Categories
2021 Access to a remedy Children and young people European Court of Justice Non-discrimination Private and family life Right to life Victim status

Armando Carvalho and Others v. Parliament 

Summary:
This case, also known as ‘The People’s Climate Case’, was brought by families from different Member States of the European Union. The families, who are active in the agricultural or tourism sectors, brought the case to the General Court of the European Union together with a Swedish association representing young indigenous people. They claimed that the measures to reduce greenhouse gas emissions that had been laid down by a legislative package from 2018 were not far-reaching enough. They demanded stricter measures: the aim should be to reduce greenhouse gas emissions by at least 50 – 60% by 2030, when compared to 1990 levels. In doing so, the applicants argued that an insufficient reduction in greenhouse gas emissions infringed their fundamental rights as enshrined in the Charter of Fundamental Rights of the European Union, namely the right to life (Article 2), the right to the integrity of the person (Article 3), the rights of the child (Article 24), the right to engage in work and to pursue a freely chosen or accepted occupation (Article 15), the freedom to conduct a business (Article 16), the right to property (Article 17) and the right to equal treatment (Articles 20 and 21).

The General Court declared the action inadmissible because the claimants had no locus standi. The claimants appealed to the Court of Justice. They claimed that the Court should set aside the order under appeal, declare the actions at first instance admissible, and refer the case back to the General Court. The Court of Justice dismissed the appeal. The Court held that the claim that an act of the EU infringes fundamental rights is not sufficient to establish admissibility of an action brought by an individual.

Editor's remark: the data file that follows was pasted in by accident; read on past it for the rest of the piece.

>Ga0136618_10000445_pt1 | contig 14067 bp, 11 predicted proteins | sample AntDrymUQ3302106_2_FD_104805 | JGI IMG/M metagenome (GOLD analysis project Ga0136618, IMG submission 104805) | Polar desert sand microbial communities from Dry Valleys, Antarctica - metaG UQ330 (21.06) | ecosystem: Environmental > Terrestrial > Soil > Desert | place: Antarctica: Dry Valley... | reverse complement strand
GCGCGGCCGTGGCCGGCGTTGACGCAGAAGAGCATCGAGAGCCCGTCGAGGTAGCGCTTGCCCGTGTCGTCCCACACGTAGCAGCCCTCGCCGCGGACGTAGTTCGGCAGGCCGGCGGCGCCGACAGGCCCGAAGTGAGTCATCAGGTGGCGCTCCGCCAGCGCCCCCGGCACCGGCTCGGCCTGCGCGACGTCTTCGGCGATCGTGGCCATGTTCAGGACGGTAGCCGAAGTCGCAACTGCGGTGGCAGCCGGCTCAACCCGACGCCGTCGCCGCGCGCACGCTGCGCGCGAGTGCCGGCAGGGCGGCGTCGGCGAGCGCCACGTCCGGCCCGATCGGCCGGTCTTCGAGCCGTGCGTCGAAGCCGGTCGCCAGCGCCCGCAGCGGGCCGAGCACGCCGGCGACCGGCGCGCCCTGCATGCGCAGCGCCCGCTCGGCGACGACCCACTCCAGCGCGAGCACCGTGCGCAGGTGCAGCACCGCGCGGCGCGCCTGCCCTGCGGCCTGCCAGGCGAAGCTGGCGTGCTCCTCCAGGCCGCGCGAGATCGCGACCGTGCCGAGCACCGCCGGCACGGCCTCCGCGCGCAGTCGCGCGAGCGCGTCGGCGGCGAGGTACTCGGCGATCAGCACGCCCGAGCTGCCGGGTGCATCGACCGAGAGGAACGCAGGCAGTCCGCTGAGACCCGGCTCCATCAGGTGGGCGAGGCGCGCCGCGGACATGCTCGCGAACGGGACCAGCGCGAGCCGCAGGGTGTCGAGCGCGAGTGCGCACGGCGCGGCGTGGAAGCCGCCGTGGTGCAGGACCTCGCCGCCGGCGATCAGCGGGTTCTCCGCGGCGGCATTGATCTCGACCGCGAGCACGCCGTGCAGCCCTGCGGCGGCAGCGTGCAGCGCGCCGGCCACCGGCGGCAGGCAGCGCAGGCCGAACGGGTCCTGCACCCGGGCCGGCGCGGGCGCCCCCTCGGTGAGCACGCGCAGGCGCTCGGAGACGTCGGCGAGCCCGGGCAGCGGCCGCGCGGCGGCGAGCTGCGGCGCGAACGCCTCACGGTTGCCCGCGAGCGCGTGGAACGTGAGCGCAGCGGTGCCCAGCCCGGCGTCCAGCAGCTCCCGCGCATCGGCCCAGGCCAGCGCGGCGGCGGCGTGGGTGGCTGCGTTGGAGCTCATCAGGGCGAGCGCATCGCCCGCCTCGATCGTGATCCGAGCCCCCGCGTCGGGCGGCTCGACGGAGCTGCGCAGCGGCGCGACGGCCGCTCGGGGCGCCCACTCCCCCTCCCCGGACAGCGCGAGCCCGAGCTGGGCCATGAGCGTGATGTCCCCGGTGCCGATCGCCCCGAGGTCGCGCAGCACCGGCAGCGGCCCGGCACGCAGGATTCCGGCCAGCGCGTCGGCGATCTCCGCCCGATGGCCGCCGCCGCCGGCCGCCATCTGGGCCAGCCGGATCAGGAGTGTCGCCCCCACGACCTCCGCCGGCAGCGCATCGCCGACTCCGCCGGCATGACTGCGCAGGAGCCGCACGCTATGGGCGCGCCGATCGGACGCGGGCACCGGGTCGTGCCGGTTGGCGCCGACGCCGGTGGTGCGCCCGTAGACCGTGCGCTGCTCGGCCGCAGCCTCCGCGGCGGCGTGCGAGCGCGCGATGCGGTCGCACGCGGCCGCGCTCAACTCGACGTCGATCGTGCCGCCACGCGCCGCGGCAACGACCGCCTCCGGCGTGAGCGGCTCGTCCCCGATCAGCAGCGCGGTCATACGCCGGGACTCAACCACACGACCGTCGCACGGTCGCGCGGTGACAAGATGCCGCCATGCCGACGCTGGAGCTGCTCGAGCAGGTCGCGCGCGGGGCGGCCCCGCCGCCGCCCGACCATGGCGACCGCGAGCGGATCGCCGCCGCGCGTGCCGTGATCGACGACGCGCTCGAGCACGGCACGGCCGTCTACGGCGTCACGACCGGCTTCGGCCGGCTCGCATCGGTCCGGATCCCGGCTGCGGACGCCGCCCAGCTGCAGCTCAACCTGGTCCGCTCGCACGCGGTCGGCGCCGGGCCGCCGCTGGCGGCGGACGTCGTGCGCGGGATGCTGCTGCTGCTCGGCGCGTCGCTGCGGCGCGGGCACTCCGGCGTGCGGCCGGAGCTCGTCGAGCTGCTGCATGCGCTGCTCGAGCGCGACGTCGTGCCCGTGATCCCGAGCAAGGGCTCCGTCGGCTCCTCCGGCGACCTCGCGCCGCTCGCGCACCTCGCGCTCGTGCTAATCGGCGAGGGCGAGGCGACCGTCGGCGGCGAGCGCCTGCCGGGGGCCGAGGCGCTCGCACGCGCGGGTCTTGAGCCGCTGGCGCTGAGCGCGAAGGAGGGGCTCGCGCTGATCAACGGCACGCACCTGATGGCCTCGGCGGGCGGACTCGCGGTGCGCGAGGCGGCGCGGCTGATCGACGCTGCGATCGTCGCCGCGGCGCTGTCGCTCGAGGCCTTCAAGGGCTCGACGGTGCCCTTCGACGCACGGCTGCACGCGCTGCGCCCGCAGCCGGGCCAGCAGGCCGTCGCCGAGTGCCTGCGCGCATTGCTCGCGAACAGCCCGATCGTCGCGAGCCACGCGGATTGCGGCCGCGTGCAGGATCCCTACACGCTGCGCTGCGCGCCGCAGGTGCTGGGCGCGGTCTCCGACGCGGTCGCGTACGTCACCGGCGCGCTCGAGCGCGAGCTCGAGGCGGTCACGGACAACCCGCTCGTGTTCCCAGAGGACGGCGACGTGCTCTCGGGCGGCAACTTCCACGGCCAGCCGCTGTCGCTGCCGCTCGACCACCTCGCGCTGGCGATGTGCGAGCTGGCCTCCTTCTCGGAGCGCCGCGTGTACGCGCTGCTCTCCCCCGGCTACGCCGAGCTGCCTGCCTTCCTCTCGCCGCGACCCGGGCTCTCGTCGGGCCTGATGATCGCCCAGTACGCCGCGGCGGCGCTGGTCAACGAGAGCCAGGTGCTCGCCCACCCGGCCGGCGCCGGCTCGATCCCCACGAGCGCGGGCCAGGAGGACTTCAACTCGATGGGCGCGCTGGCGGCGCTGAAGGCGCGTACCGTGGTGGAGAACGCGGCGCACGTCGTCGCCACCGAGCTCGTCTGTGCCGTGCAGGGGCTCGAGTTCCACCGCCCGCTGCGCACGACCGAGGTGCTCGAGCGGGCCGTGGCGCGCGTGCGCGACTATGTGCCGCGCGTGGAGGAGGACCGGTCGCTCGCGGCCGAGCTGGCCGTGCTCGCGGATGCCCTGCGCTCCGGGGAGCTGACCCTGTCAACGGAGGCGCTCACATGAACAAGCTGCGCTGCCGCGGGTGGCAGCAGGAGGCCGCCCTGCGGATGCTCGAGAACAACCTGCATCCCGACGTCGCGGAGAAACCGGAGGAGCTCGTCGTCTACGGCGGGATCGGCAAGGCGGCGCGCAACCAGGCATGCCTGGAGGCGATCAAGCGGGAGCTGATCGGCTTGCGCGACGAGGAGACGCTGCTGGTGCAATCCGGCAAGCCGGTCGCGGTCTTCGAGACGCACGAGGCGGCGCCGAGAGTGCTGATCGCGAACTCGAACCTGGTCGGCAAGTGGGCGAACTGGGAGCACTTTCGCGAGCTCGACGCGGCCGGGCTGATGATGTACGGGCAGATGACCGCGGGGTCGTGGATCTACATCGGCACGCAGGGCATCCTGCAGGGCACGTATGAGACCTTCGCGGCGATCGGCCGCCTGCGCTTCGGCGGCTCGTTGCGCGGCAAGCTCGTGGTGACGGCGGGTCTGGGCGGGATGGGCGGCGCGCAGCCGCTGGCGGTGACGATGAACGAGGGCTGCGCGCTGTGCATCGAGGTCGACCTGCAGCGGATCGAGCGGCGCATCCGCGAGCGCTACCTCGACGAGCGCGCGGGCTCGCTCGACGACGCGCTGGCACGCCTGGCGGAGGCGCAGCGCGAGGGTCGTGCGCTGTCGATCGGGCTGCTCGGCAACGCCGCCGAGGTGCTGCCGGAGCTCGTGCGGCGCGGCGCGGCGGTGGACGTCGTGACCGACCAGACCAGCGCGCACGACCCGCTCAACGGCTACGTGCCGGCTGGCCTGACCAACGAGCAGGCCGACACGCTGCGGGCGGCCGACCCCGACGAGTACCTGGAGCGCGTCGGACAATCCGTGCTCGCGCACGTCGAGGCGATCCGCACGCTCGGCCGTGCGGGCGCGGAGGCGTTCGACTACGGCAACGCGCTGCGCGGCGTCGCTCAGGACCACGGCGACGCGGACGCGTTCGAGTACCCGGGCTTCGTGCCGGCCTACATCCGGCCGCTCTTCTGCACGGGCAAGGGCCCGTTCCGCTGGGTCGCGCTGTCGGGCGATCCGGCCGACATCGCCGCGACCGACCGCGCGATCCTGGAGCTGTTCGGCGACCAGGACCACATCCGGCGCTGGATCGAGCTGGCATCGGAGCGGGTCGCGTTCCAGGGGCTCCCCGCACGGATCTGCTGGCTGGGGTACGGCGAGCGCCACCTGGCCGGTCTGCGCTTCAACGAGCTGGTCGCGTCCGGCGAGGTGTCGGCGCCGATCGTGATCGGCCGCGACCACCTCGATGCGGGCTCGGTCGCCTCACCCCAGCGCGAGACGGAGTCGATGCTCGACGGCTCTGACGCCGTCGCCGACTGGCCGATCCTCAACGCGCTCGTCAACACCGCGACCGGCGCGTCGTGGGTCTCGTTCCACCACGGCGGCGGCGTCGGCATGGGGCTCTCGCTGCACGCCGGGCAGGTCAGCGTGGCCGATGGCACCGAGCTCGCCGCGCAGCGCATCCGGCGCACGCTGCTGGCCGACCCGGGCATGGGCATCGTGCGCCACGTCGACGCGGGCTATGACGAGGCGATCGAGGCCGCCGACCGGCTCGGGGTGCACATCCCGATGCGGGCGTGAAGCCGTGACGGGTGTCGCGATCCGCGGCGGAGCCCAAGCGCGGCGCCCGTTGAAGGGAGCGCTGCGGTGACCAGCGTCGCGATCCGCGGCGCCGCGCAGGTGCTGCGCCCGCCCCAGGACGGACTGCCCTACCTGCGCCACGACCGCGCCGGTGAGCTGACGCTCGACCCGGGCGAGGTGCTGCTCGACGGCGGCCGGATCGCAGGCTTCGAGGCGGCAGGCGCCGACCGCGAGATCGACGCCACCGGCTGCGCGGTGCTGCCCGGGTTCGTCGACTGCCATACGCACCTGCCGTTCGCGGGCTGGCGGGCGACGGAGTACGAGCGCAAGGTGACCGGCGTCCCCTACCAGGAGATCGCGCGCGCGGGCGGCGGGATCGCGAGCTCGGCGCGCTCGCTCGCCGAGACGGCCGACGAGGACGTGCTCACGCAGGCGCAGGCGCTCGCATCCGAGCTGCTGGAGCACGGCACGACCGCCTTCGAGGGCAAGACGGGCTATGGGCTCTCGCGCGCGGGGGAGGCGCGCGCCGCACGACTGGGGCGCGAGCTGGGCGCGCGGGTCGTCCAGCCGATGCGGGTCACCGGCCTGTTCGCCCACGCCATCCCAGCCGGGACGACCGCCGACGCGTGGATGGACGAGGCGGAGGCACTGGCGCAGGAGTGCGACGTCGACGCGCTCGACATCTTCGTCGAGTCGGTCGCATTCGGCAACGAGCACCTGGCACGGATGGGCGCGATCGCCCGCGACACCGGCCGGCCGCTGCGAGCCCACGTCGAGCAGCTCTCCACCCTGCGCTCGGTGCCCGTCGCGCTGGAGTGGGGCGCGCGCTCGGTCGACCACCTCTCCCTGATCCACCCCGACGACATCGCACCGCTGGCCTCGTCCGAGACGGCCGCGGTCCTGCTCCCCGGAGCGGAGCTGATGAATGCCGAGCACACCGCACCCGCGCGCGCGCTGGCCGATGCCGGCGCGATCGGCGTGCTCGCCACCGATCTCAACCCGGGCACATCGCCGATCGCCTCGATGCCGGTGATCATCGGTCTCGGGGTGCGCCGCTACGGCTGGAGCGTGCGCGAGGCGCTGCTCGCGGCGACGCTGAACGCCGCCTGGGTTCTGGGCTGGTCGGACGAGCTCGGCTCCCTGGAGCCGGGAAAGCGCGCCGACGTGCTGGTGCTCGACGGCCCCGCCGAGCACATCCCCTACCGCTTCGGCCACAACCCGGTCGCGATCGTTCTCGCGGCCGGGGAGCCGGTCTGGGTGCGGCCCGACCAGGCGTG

Deciding body:
European Court of Justice (European Union)

Date of resolution:
25 March 2021

Admissibility:
The General Court declared the action inadmissible because the claimants did not satisfy any of the locus standi criteria under its strict ‘Plaumann’ test. The Court held that the claimants were not individually concerned, because they were not the addressees of the acts at issue. The Court of Justice dismissed the appeal, and emphasized that the mere fact of alleging that a legal act of the Union infringes fundamental rights does not mean that an individual’s action is admissible; otherwise the meaning of the admissibility requirements laid down in the TFEU would be meaningless. According to the case-law of the Court of Justice, the European Union courts cannot, without exceeding their powers, deviate from the express provisions of the TFEU, this also applies to the fundamental right to effective judicial protection enshrined in the Charter of Fundamental Rights of the European Union

Full text
The full text of the decision is available here.

Further reading:
On the 2019 decision on the case by the General Court, see Gerd Winter, ‘Armando Carvalho and Others v. EU: Invoking Human Rights and the Paris Agreement for Better Climate Protection Legislation’ 9(1) Transnational Environmental Law (2020), 137-164, available here.

Suggested case citation:
ECJ, Armando Carvalho and Others v. The European Parliament and the Council, no. C-565/19 P, Judgment of 25 March 2021.


Categories
Austria Belgium Bulgaria Children and young people Croatia Cyprus Czechia Denmark Emissions reductions Estonia European Convention on Human Rights European Court of Human Rights Finland France Germany Greece Hungary Ireland Italy Latvia Lithuania Luxembourg Malta Non-discrimination Norway Paris Agreement Poland Portugal Private and family life Prohibition of torture Right to life Romania Russian Federation Slovakia Slovenia Spain Sweden Switzerland The Netherlands The United Kingdom Turkey Ukraine